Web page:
If we were to believe much teaching that comes out of contemporary Christendom, we would hold the view that God saves us (in itself a concept that is glossed over by much of the church today) for the purpose of making us rich and successful in this life, fulfilling all our casual whims, and generally making this life as pleasant as possible. It would seem that we need not worry about past sins or even give much consideration to eternity. After all, neither holds much interest for someone almost entirely consumed with present pleasures.
Unlike the church, whose promises focus primarily on eternal blessings, Israel’s blessings emphatically included promises of temporal wealth. In this light, we may be struck particularly by the emphasis found in the book written by Ezekiel the prophet. Although God was speaking to a different people in a different age through His anointed voice, the thrust of Ezekiel’s message is as pertinent today as it was when it was written nearly 2600 years ago.
It is worth noting that, although God had promised temporal blessings for His chosen people, when they sinned, He did not hesitate to withdraw those blessings. What is more, when they persisted in their rebellion, He brought severe judgment on them in the form of an army from Babylon that conquered them, razed Jerusalem, and took many citizens of Judah to Babylon as captives. Ezekiel, being among these captives, prophesied from the land of captivity. And what was the thrust of his message?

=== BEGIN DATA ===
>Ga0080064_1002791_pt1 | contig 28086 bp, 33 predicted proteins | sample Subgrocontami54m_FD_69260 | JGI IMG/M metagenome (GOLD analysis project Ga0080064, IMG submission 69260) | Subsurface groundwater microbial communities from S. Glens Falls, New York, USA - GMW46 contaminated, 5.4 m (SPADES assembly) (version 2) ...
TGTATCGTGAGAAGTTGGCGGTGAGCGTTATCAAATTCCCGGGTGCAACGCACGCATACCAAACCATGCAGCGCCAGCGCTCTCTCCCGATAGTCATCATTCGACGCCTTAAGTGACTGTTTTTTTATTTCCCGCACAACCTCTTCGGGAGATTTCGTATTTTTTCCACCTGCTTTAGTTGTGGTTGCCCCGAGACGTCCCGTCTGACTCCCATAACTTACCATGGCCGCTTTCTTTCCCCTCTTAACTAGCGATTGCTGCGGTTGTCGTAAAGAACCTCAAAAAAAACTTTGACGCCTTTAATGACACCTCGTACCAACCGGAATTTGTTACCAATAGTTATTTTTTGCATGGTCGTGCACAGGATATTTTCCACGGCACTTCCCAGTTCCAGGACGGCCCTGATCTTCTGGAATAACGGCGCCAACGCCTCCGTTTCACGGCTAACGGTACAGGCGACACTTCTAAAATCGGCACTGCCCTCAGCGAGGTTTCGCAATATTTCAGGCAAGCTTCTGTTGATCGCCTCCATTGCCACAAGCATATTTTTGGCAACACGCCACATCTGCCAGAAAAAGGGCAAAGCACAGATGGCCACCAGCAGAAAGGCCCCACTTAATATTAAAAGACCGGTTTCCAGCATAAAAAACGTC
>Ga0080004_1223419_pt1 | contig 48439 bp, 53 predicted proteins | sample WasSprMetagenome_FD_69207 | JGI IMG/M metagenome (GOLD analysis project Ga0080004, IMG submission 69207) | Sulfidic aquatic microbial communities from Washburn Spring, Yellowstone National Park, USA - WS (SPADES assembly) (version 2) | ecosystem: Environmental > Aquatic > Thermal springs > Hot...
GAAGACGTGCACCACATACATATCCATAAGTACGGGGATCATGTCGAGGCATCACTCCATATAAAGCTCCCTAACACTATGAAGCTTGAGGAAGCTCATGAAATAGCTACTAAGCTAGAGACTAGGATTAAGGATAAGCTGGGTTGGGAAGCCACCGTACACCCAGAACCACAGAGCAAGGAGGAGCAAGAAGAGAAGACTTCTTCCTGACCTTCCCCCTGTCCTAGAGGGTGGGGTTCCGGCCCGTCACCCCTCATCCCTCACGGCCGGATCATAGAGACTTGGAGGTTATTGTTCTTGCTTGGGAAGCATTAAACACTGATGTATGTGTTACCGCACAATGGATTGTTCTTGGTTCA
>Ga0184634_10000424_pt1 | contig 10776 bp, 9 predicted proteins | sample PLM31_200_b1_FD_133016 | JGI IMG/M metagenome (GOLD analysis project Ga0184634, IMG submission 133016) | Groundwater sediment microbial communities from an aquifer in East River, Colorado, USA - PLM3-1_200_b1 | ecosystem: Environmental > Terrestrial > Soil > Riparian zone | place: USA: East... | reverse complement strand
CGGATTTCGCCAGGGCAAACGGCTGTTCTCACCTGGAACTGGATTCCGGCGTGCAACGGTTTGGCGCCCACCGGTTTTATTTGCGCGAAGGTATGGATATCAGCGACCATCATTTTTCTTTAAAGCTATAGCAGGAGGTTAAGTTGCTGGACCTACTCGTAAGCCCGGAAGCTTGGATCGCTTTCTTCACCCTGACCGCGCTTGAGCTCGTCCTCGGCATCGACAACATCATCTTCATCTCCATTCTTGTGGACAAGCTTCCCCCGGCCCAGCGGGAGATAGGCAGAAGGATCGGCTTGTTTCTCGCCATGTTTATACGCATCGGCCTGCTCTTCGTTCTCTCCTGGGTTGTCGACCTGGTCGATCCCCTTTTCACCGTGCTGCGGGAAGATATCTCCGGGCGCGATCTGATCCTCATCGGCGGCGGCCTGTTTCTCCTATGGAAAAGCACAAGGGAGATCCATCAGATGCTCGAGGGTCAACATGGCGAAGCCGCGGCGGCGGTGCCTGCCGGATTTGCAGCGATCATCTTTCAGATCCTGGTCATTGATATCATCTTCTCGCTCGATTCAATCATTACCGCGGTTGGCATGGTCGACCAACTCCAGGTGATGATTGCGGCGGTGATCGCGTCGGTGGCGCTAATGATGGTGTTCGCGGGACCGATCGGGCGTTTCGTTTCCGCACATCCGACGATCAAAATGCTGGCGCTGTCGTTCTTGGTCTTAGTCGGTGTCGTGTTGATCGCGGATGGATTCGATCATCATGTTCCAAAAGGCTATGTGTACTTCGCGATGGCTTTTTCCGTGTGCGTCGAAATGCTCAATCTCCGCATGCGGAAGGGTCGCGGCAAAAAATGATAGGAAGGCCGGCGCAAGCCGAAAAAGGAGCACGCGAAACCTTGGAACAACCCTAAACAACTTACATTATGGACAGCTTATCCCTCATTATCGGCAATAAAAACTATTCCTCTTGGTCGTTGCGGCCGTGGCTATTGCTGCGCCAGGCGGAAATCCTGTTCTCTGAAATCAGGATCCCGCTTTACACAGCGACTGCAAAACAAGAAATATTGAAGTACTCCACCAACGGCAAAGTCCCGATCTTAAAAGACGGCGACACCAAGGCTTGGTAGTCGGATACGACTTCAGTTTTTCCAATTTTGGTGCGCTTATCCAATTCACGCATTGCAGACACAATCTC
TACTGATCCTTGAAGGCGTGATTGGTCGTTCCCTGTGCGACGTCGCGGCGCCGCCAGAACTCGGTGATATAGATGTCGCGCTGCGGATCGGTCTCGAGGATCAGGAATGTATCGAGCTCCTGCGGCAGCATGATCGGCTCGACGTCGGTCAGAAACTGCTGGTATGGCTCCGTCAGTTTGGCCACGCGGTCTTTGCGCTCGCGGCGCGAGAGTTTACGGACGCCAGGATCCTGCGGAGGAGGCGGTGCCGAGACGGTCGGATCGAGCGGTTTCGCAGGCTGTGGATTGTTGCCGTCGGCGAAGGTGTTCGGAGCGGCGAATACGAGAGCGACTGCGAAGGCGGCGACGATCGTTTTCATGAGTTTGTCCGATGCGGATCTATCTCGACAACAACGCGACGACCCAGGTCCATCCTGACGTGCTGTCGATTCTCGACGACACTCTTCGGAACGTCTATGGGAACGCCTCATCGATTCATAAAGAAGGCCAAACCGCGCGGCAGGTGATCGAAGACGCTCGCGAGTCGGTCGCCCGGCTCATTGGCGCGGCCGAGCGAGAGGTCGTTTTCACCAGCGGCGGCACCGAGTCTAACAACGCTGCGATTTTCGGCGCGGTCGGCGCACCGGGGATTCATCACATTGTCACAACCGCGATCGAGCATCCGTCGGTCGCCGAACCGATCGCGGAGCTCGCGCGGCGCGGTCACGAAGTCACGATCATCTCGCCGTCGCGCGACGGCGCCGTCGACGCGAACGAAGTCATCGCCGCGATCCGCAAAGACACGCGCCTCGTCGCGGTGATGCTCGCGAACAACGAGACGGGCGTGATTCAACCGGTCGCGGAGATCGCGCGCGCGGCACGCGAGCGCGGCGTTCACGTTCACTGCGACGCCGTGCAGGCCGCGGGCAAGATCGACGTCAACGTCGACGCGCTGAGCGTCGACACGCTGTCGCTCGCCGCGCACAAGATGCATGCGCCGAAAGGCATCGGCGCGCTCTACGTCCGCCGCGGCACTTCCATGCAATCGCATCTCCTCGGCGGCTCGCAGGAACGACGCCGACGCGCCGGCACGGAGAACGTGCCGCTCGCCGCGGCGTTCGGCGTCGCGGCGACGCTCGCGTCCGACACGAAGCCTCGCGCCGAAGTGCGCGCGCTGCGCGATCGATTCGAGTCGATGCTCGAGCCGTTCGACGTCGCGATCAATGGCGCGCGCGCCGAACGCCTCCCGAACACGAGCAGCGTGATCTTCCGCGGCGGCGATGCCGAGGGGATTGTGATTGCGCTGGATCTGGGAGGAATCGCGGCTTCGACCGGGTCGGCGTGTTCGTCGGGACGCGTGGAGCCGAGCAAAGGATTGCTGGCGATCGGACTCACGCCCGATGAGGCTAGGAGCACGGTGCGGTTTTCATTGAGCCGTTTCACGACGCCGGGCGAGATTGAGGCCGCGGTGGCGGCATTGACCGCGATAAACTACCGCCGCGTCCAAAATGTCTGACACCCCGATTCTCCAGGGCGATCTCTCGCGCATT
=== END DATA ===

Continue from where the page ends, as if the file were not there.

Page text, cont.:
Interestingly, we find it amidst the revelation of God’s plans for a glorious millennial temple. Ah, we might think, God is emphasizing the wonderful blessings He intends to bestow on His people. Doubtless, that is true, but note the context in which He promises those blessings.
1. They must turn from idolatry. “Now let them put away their harlotry and the corpses of their kings far from Me; and I will dwell among them forever” (Ezek. 43: 9). “Their kings” probably refers to the idols that they had worshiped and bowed down to, having forsaken the Lord God who had redeemed them.
2. They must give heed to God’s revelation of the outline for the Millennial temple. “As for you, son of man [i.e., Ezekiel], describe the temple to the house of Israel, that they may be ashamed of their iniquities; and let them measure the plan” (v. 10). What God had to say to them must become more important than anything else in their lives.
3. They must repent of their sin. “If they are ashamed of all that they have done, make known to them the design of the house, its structure, its exits, its entrances, all its designs, all its statutes, and all its laws. And write it in their sight, so that they may observe its whole design and all its statutes and do them” (v. 11). The purpose for which God reveals the manner in which He intends to bless His people is that they might repent for the dishonor they had brought upon the Lord and mourn what their sin had cost them. Should they do that, then the Lord would enlighten them with more and more details about His plans for them.
What has this to do with us in 2017? After all, we are not Israel. It has everything to do with the character and nature of God and of His purpose and plan in redeeming His people—whether Israel or the church. God has saved neither entity in order to give us a comfortable life. Rather, He has saved us that we might manifest the glory of His holy character. To Israel, He stated emphatically: “This is the law of the house: its entire area on the top of the mountain all around shall be most holy. Behold, this is the law of the house” (Ezek. 43:12). To us, He says with equal emphasis: “For we are His workmanship, created in Christ Jesus for good works, which God prepared beforehand so that we would walk in them” (Eph. 2:10).
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